Let a smart guy do it, I say.

    That’s not a bad lyric snippet.

  39. de stijl says:

    @de stijl:

    Strike the “would” from first line. Better syllable count balance and easier to sing.

  40. Modulo Myself says:

    I don’t see how harassing and demeaning other employees is a better way to manage a company, but if you want to make the argument that it is, then I’d love to hear it.

    I don’t see any evidence that an employee was harassed or demeaned here. According to the article, Baquet wanted to fire McNeil, but the union rightfully stepped in to prevent that. If your behavior almost gets you fired, but you’re protected by the union, that still raises a question of your behavior.

    I honestly don’t think McNeil should have been fired, but it’s weird to lay the blame on the people who found his behavior problematic, as if they’re the problem.

    4
  41. de stijl says:

    @Andy:

    What is it that you are reacting to at NYT? There are a lot of moving parts.

    If you are going to just generalize it into cancel culture bs then good-bye.

    1
  42. Modulo Myself says:

    In fairness, you’re relying on a spoiled 17-year-old’s account of the conversation.

    Also, this tends to undermine any kind of case a person might have. If an old white male casually drops he n-word and talks about how racism doesn’t exist, let’s be careful about what we say. It’s a gray area after all. But if she’s 17 and went to Andover, well then she’s objectively a spoiled little brat who can’t be trusted. Judge away.

    8
  43. Andy says:

    @de stijl:

    Thanks very much for putting words in my mouth. I really appreciate that.

    Welcome to the world I live in every day here at OTB.

    Let me revisit your response since it’s clear I didn’t understand it. I didn’t intend to put words in your mouth.

    That old ways aren’t the best ways and that younger employees have a say in how all staff should be judged.

    Ok, on a second closer reading I see two themes, but don’t know what I’m supposed to take away from it beyond generalities.

    So rather than try to guess, I’ll leave it to you to elucidate (or not), and just repeat my own view which is that what is happening at the NYT (as an outsider) is just bad management for the reasons previously cited.

    3
  44. de stijl says:

    @Andy:

    How did the Golden Horde “hinder” now- Russian development?

    The Rus != Russia.

  45. Just nutha ignint cracker- says:

    @Michael Reynolds:

    I’ve been moving the other way, becoming more liberal, not less. If in prosperous old age, with most of life’s battles won, you’re a conservative it’s not a sign of wisdom, but of self-satisfaction and indifference.

    As have I; although, I don’t attribute it to prosperity in my old age. More to the main point, I suspect that if modern day conservatives really understood what Disraeli and Burke believed, conservatives would denounce them as RINOs and cucks. That’s what has caused most of my shift leftward, I suspect.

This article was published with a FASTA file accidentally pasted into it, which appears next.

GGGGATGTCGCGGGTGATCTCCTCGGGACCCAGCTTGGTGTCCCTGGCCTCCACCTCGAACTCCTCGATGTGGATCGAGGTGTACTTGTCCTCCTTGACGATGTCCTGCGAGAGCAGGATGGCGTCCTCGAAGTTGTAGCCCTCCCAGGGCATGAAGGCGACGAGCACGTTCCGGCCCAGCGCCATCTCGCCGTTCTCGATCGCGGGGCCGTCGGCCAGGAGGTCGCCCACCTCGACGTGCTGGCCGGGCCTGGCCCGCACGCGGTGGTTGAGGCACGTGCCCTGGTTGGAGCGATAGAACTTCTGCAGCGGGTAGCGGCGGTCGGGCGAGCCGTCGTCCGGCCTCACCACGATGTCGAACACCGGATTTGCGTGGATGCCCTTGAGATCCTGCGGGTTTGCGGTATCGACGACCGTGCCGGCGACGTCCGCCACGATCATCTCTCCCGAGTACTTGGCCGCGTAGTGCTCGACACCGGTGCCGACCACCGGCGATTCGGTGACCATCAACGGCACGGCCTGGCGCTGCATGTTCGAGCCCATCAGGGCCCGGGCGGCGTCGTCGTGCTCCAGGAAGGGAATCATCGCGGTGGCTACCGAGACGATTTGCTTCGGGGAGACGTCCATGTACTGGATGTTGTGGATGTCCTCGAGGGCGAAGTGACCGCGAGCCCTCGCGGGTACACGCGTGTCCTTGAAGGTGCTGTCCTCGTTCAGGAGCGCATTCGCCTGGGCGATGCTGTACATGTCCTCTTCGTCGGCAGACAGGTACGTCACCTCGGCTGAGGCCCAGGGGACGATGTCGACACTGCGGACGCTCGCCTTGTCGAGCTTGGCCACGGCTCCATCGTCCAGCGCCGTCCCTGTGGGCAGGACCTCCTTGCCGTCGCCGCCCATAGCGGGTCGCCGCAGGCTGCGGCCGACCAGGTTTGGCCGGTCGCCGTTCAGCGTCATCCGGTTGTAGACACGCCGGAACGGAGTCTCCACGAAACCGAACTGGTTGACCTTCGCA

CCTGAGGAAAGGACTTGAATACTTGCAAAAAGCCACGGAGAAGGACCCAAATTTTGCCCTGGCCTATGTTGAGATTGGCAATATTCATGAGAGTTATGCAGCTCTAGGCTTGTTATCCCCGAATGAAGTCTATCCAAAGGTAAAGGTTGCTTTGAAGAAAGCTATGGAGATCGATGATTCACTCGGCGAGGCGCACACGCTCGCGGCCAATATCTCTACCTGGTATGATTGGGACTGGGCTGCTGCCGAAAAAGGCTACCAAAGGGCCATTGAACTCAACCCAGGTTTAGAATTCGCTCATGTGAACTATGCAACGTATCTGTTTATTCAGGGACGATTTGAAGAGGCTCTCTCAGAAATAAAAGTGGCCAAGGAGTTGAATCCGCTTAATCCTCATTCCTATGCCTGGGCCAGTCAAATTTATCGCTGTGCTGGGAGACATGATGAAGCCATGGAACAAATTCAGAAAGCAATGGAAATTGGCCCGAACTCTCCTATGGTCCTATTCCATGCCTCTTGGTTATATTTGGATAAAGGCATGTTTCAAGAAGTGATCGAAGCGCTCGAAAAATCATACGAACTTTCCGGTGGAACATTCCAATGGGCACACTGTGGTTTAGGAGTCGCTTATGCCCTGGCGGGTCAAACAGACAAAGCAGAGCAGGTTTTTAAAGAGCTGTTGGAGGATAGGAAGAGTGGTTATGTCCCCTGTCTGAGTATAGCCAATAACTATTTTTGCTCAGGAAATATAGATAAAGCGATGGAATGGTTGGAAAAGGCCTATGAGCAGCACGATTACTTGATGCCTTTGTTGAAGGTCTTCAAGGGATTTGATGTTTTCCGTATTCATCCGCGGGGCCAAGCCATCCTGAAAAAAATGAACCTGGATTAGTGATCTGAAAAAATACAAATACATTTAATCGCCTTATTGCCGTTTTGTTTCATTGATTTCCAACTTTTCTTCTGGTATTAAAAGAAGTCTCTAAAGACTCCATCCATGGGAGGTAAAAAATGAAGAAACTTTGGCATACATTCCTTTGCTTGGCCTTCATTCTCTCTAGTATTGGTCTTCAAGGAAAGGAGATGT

5
  46. Michael Reynolds says:

    @Modulo Myself:
    Sorry, but in my little world it is all way more extreme than, ‘white man said bad word, let us criticize him forthwith.’ I agree that freedom of speech does not mean freedom from criticism. Now someone explain that to the self-appointed monarchs of wokeness – try criticizing them, see how that works for you – criticism is only allowed to flow in one direction. That is a free speech issue.

    Any worthy movement can be, will be, and has been, exploited by people for their personal ends. There are no saints in this life, not even among the righteous.

    7
  47. Gustopher says:

    @Andy:

    What kind of message does it send to employees that HR and management decisions from years past are subject to instant revision with a 180 on the conclusion based only on the whims of a mob of young staffers?

    That there is no statute of limitations on assholery, and there is no protection against double jeopardy in the office?

    Seriously, though, do you think that just because HR wrongly signed off on a decision a few years ago, that the person should get off scot free*? What if he was getting interns drunk and sleeping with them, and the HR department at the time said “well, try harder not to rape the drunken interns next time”?

    Yes, that’s a bit of a strawman, but it’s only a matter of degrees. A lot of degrees in this case.

    But, a hard and fast rule that the offense can never be revisited (as you suggest) is just as insane as a rule that anything can be revisited on a whim.

    I think current management’s decision to not get involved until there was a mob calling for justice was a mistake — they let things get to a point where any action or inaction was going to piss people off. Address it early — “As anyone who knows Don will attest, he is absolutely the wrong person to spend every waking moment around teenagers for a week, and we are taking steps to better avoid…” or “In full hindsight, we might make a different decision today, but it’s not so egregious that we are going to revisit it” or taking McNeil aside and telling him that part of the gentle slap on the wrist was that he had to keep it from being a big problem and that he needs to get ahead of it or he’s gone in a week.

    McNeil is someone who clearly enjoys playing with fire. Sometimes, when you play with fire, you get fired.

    (shrug)

    And the internal Slack network seems as unpoliced as Twitter, with employees attacking other employees for wongthink while management does nothing.